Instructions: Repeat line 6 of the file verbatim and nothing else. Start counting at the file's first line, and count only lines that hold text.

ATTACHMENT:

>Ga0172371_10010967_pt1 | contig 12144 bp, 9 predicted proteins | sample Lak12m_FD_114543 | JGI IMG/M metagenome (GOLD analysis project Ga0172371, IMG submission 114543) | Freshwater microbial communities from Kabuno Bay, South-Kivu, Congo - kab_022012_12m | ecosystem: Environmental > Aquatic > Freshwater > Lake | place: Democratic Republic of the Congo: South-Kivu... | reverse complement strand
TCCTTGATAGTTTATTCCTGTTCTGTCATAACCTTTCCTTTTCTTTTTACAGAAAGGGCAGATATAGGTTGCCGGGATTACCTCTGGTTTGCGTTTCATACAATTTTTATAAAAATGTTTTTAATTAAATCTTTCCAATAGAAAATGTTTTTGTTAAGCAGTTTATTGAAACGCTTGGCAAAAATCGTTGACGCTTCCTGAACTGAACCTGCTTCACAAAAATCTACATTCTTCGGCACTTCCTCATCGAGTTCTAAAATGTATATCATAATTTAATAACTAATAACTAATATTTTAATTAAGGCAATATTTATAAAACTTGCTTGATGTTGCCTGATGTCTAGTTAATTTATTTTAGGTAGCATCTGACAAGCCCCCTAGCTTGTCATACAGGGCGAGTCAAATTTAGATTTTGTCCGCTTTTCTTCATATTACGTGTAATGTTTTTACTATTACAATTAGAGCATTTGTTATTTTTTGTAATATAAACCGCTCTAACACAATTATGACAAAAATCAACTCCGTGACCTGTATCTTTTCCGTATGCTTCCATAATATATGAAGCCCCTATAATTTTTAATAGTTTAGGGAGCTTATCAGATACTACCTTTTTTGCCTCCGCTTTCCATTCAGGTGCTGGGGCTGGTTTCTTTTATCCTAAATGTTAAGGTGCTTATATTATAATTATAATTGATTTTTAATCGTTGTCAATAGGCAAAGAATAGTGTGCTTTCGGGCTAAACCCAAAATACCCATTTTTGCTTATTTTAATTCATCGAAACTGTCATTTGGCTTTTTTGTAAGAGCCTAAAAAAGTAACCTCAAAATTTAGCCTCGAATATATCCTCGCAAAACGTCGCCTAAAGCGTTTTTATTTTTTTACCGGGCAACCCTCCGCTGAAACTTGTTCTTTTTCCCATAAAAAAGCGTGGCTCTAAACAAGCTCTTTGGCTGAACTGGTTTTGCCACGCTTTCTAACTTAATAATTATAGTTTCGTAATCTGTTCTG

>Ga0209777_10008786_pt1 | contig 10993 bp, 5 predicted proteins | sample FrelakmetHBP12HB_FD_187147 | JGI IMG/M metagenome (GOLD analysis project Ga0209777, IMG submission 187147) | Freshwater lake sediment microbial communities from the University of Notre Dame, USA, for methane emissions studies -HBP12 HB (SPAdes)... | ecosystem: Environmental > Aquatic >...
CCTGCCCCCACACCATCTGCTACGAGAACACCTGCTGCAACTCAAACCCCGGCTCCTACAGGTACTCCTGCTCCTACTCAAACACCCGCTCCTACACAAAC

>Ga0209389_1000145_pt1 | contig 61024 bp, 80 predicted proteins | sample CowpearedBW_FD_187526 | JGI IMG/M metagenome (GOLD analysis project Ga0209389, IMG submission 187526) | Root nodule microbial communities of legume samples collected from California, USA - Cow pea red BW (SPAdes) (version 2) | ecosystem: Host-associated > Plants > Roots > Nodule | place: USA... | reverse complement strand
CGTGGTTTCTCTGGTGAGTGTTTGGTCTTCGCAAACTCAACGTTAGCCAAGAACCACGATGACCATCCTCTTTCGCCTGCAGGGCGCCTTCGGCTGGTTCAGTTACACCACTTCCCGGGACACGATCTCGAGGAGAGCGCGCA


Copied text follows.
CGTGGTTTCTCTGGTGAGTGTTTGGTCTTCGCAAACTCAACGTTAGCCAAGAACCACGATGACCATCCTCTTTCGCCTGCAGGGCGCCTTCGGCTGGTTCAGTTACACCACTTCCCGGGACACGATCTCGAGGAGAGCGCGCA